After hearing this myth-buster, I'll never think the same again about paper bags, lettuce, or gold.

A real shift in thinking is needed, beyond our Prii and eco-conscious materials.

Leyla Acaroglu makes the point that it's not just what goes into the materials a product is made from. Thinking about how the product will be used and how that usage will make an impact en masse is just as important a design element.

For instance, an electric tea kettle:

"But this is the thing, right?This is what I call a product-person failure.But we've got a product-system failure going on with these little guys,and they're so ubiquitous, you don't even notice they're there.

And this guy over here, though, he does. He's named Simon.Simon works for the national electricity company in the U.K.He has a very important job of monitoringall of the electricity coming into the systemto make sure there is enoughso it powers everybody's homes.He's also watching television.The reason he is because there's a uniquephenomenon that happens in the U.K.the moment that very popular TV shows end.The minute the ad break comes on,this man has to rushto buy nuclear power from France because everybody turns their kettles onat the same time.

1.5 million kettles, seriously problematic.So imagine if you designed kettles,you actually found a way to solve these system failures because this is a huge amount of pressureon the systemjust because the product hasn't thought about the problemthat it's going to have when it exists in the world.Now, I looked at a number of kettles available on the marketand found the minimum fill lines. So the little piece of information that tells you how much you need to put in therewas between two and a five-and-a-half cups of waterjust to make one cup of tea.So this kettle here is an example of one whereit actually has two ... reservoirs.One's a boiling chamber, and one's the water holder.The user actually has to push that buttonto get their hot water boiled,which means — because we're all lazyyou only fill exactly what you need.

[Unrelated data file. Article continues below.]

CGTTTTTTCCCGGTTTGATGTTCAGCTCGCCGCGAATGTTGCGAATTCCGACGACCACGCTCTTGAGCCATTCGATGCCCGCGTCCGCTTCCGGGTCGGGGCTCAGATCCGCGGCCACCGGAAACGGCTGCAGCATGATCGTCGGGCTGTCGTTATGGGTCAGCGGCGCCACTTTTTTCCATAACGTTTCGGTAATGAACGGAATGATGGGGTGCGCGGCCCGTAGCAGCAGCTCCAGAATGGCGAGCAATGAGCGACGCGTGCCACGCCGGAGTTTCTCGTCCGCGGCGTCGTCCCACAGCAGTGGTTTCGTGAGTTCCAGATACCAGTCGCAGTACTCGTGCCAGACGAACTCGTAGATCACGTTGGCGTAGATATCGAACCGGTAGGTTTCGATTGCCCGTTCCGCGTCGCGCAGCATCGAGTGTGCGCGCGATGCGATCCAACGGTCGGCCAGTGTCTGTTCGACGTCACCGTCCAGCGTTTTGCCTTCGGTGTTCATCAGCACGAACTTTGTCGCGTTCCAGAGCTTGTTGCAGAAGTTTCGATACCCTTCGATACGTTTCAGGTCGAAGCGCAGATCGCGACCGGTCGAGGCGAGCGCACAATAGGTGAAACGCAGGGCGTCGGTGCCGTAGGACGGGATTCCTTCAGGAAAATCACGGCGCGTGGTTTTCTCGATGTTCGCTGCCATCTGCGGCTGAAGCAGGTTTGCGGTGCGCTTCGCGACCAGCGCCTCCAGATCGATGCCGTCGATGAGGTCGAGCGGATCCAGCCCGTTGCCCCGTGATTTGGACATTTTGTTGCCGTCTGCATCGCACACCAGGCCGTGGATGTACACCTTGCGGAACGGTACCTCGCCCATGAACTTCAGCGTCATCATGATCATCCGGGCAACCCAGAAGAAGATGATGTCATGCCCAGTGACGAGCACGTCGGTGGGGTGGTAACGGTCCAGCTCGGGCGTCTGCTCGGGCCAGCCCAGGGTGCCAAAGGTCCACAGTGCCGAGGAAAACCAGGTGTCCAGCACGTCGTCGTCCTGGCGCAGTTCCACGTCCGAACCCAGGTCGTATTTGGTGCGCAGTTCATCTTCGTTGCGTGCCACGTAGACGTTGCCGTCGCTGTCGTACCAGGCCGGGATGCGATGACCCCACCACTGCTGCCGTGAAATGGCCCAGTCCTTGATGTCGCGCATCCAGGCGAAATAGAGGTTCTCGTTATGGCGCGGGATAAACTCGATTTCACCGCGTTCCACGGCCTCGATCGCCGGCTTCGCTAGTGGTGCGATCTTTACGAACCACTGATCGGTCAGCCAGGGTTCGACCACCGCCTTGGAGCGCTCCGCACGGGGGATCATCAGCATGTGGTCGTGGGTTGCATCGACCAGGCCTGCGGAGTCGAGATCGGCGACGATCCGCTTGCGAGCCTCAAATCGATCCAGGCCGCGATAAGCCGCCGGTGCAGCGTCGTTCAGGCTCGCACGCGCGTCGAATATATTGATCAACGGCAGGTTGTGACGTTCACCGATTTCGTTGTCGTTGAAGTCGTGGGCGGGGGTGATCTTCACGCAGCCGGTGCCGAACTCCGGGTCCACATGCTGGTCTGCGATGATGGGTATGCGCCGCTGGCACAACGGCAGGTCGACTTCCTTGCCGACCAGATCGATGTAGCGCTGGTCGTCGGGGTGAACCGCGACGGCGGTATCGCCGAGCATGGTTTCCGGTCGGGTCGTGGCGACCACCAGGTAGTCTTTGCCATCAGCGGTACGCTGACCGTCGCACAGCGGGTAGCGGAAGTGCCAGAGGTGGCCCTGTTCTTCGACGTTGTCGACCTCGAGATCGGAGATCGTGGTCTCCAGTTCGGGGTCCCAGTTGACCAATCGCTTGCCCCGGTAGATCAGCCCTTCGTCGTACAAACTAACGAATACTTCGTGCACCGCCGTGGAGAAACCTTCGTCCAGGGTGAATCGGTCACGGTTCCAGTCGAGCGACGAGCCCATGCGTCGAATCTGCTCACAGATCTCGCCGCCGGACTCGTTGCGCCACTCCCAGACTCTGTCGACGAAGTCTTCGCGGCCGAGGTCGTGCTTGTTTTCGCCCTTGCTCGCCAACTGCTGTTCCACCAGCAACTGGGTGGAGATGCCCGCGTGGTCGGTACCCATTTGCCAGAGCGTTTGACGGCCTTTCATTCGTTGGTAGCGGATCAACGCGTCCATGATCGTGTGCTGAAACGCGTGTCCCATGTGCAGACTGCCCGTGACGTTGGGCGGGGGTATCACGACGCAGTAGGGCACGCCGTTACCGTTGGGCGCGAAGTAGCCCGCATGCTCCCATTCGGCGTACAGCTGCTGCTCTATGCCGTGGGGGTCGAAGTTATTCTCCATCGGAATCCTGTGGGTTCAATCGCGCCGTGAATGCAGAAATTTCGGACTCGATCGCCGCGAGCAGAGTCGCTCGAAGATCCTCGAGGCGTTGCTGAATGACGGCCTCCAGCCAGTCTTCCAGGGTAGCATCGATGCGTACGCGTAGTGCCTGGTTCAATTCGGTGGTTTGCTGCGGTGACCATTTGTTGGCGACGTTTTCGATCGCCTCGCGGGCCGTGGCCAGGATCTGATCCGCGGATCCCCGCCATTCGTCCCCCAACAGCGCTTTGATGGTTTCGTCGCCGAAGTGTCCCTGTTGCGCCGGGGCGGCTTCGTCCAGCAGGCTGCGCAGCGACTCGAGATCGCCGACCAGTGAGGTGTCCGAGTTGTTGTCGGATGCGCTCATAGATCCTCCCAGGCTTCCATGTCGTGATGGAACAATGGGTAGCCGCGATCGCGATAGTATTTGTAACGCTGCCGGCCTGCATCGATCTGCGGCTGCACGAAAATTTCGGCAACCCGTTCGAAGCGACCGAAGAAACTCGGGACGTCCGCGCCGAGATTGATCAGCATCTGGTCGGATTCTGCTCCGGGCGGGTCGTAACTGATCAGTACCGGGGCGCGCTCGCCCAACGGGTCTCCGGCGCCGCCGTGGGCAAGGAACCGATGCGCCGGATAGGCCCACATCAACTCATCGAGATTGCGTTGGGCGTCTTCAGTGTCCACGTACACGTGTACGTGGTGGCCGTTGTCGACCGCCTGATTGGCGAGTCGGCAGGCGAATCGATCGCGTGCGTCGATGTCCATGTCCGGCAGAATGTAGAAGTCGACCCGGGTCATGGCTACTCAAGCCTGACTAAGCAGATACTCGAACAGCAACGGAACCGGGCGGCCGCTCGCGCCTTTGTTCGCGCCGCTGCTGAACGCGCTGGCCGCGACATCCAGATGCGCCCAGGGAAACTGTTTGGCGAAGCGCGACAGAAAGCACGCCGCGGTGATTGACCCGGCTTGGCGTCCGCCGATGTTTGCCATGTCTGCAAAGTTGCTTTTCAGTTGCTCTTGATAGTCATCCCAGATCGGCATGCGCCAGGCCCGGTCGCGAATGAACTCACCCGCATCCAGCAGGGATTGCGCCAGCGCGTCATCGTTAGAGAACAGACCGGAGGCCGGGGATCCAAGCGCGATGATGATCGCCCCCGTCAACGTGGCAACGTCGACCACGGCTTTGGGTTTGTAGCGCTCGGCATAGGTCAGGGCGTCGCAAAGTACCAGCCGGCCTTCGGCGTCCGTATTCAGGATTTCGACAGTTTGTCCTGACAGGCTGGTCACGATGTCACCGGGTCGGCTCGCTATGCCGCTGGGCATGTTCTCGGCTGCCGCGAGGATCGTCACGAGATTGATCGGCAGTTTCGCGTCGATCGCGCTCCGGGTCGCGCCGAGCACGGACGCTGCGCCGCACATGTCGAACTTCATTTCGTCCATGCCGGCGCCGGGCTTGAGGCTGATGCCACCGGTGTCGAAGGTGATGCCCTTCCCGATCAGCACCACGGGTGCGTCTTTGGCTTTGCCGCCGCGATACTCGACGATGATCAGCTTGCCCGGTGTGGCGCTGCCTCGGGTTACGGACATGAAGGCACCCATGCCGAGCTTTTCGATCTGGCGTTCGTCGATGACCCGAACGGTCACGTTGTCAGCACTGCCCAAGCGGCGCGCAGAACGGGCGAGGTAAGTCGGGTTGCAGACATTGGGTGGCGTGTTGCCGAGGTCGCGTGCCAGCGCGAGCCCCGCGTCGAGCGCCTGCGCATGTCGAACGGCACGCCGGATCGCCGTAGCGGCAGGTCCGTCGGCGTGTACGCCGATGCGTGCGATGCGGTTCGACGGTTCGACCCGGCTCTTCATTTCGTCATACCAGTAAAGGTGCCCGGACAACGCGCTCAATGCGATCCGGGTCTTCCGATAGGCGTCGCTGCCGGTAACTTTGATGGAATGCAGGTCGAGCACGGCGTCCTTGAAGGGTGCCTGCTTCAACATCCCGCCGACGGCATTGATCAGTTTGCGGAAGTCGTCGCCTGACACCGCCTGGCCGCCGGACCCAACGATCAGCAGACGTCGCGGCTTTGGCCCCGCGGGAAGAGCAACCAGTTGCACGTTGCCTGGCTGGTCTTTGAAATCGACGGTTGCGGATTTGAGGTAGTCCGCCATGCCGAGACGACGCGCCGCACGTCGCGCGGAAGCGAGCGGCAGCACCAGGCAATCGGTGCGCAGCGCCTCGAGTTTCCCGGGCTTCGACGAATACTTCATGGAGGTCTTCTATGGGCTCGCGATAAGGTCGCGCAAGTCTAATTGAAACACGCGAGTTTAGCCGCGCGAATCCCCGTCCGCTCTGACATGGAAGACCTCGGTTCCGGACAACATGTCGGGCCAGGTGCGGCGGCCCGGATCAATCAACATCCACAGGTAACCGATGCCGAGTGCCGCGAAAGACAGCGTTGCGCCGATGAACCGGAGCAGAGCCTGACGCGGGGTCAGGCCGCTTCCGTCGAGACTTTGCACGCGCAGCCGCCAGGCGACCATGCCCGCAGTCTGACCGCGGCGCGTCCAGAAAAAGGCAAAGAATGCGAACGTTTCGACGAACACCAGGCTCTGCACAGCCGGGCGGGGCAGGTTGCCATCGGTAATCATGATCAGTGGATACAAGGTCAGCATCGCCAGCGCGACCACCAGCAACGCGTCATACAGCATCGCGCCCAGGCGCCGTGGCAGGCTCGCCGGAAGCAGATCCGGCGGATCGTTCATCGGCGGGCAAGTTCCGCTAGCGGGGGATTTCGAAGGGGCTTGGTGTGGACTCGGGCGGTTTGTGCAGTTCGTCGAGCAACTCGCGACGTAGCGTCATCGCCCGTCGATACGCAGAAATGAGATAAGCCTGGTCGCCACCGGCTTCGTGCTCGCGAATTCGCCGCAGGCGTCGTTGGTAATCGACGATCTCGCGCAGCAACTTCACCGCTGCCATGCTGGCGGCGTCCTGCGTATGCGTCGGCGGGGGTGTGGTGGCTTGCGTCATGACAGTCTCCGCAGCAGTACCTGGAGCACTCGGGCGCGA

And this is what I call behavior-changing products:products, systems, or servicesthat intervene and solve these problems up front."


Dad on TikTok shared how he addressed his son's bullying.

What do you do when you find out your kid bullied someone? For many parents, the first step is forcing an apology. While this response is of course warranted, is it really effective? Some might argue that there are more constructive ways of handling the situation that teach a kid not only what they did wrong, but how to make things right again.

Single dadPatrick Forseth recently shared how he made a truly teachable moment out of his son, Lincoln, getting into trouble for bullying. Rather than forcing an apology, Forseth made sure his son was actively part of a solution.

The thought process behind his decision, which he explained in a now-viral TikTok video, is both simple and somewhat racial compared to how many parents have been encouraged to handle similar situations.
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Badass bikers show up for abused children, offering advocacy and protection

They become an abused child's "biker family," and they let the child—and everyone else—know that NO ONE messes with their family.